Traumatic Brain Injury (TBI)
How does TBI happen?
The Mechanisms of Traumatic Brain Injury
Traumatic brain injuries may be either penetrating or closed head.
Penetrating injuries are those in which the skull itself is pierced or penetrated and the brain is resultantly damaged. Accidents, high velocity impacts such as bullet or shrapnel wounds, and lower velocity impacts from knives, blunt objects, falling debris, and others can fracture the skull and damage the brain.
The mechanism for closed head TBI involves the gelatin-like brain tissue being banged against the interior of the skull, violently rotated, or experiencing rapid acceleration and deceleration, as in the whiplash movement due to a car accident. Closed head injuries may not demonstrate any outward signs of injury and are classified as mild, moderate, or severe. Severe TBI is a condition which can involve serious deficits such as partial or complete paralysis; cognitive, behavioral, and memory problems; or a persistent vegetative state.
Physiological processes accounting for various types of TBI include injury to nerve cells (axons), bruising, blood clots (hematomas), and swelling. While the initial injury may have immediate effects, continued damage may result from residual and secondary effects. Much current medical and pharmaceutical research involves the development and testing of techniques and substances to reduce the impact of residual brain damage following a TBI. These include drug therapies, cerebral perfusion (increasing blood flow to the brain), hypothermia (cooling of the brain), and others.
Less severe instances of TBI – diagnosed as moderate TBI – also may have serious consequences, including:
- Loss of consciousness
- Physical and mental function deficits
- Altered personality
- Altered memory or memory loss (amnesia)
- Verbal or physical aggressiveness
- Cognitive and learning difficulties
- Reduced self-awareness
- Sexual difficulties
- Impulsiveness/inappropriate behaviors
While results remain indecisive, your best source of information is your medical practitioner. In addition, interested individuals are encouraged to explore the website of the National Center for Medical Rehabilitation Research (NCMRR) at www.nichd.nih.gov, which offers further links on TBI research.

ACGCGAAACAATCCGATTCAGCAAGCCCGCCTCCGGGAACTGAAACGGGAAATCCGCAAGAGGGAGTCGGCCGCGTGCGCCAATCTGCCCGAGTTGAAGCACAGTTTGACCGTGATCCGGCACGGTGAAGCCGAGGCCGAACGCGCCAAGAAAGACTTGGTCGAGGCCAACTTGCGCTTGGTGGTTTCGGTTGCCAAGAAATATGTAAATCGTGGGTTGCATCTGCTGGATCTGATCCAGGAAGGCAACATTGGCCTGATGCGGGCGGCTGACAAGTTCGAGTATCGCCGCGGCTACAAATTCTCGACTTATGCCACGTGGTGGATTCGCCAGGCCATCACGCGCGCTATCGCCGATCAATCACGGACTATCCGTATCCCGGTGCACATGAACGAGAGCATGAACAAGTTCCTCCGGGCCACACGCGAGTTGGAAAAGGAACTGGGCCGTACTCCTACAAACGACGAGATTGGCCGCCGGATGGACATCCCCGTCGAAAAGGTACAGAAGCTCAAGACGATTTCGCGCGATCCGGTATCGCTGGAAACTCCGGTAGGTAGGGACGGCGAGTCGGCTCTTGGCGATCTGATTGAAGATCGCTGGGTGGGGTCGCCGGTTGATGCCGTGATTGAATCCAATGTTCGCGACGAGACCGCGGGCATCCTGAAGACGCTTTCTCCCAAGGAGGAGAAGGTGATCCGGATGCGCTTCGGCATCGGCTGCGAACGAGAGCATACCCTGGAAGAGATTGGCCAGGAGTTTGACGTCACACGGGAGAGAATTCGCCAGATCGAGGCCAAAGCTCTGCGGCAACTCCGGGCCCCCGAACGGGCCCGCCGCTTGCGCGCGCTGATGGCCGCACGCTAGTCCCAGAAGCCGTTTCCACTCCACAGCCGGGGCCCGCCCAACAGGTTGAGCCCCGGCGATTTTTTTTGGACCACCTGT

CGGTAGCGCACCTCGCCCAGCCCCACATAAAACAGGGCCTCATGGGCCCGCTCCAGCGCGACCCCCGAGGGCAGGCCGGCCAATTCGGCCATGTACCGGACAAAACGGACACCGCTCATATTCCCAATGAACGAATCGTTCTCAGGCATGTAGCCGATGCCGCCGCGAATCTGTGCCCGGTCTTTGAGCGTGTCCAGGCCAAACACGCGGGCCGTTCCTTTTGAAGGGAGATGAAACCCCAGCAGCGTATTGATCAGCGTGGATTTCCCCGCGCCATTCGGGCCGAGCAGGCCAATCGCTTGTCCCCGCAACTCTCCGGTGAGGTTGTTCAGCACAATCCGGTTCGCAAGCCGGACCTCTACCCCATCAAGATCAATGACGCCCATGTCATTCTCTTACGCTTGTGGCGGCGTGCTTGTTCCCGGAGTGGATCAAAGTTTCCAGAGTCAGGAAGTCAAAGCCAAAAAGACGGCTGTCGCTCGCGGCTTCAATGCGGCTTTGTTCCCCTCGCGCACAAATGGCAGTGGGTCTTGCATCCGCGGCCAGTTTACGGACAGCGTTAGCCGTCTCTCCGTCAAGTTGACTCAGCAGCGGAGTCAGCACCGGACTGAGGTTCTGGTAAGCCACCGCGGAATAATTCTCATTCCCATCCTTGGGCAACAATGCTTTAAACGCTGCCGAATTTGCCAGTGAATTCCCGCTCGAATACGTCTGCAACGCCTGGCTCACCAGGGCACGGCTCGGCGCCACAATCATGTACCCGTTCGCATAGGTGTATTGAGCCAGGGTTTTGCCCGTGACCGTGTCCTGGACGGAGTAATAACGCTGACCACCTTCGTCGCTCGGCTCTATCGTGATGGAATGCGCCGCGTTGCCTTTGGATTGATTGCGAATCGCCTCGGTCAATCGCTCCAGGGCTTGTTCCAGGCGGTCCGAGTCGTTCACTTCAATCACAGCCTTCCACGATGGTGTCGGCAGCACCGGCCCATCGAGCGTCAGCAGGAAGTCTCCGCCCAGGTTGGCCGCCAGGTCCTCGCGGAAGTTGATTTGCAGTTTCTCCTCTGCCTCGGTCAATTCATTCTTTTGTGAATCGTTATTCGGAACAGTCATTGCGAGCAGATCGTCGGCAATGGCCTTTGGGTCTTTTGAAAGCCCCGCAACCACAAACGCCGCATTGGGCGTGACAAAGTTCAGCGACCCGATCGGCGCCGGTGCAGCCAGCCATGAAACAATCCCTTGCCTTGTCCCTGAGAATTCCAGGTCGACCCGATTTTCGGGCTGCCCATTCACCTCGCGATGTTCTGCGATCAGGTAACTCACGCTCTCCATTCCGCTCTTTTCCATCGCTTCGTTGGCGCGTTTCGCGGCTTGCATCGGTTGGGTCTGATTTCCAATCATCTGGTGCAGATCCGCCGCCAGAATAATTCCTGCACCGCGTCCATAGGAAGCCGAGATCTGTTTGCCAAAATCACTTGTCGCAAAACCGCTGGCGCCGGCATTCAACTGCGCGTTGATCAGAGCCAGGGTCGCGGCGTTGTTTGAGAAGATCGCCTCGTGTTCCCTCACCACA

What, Who and How of TBI
A Traumatic Brain Injury (TBI) is a disruption in the normal function of the brain that can be caused by a bump, blow, or jolt to the head, rotational force, sudden acceleration and deceleration, shock from an explosive blast, or a penetrating head injury. A TBI can be so mild as to be virtually unnoticeable or so severe that it causes death.
Concussion, a subset of TBI, is the common term applied to any significant but mild bump, blow, or jolt to the head resulting in clinical symptoms (technically, a temporary loss of brain function). Those symptoms may include loss of consciousness, “seeing stars,” headache, confusion, nausea, memory gaps, cognitive impairment such as slowness in problem solving, and others. Concussion symptoms may appear immediately or evolve over hours or days, but impairment is usually limited and resolves spontaneously. Symptoms, however, may also be prolonged, in which case neurological consultation is required.
While concussion is the term popularly used to describe a mild brain injury (mTBI), occasionally experienced during athletic and recreational activity, there are numerous other causes of traumatic brain injury. Perhaps surprisingly, most TBI sufferers are actually children from birth to age 4, the elderly, and teens, with falls largely accounting for concussion in children and elderly, and auto and vehicle accidents responsible for most teen and young adult incidents. Regardless of age, males are twice as likely to incur a traumatic brain injury as females, and boys from birth to age 4 have the highest rates of TBI-related emergency department visits, hospitalizations, and deaths combined.
Common causes of TBI include:
- Athletic and recreational activity
- Assaults, including domestic abuse and shaken baby syndrome
- Motor vehicle and bicycle accidents
- Military blast injuries
Severity of TBI
Traumatic brain injury severity is commonly described as mild, moderate, or severe. Injury severity is traditionally diagnosed on duration of loss of consciousness and/or coma rating scale or score, post-traumatic amnesia (PTA), and brain imaging results. Mild, moderate, and severe TBI may be characterized as follows:
- Brief loss of consciousness, usually a few seconds or minutes
- PTA for less than 1 hour
- Normal brain imaging results
- Loss of consciousness for 1 – 24 hours
- PTA for 1 – 24 hours of the TBI
- Abnormal brain imaging results
- Loss of consciousness or coma for more than 24 hours
- PTA for more than 24 hours of the TBI
- Abnormal brain imaging results
Severity of injury refers to the degree or extent of brain tissue damage. The degree of damage is estimated by measuring the duration of loss of consciousness, the depth of coma and level of amnesia (memory loss), and through brain scans. Research is currently ongoing to test the efficacy and accuracy of biomarkers (a measurable substance such as blood chemistry elements) to determine concussion severity but results are not yet conclusive and clinically available.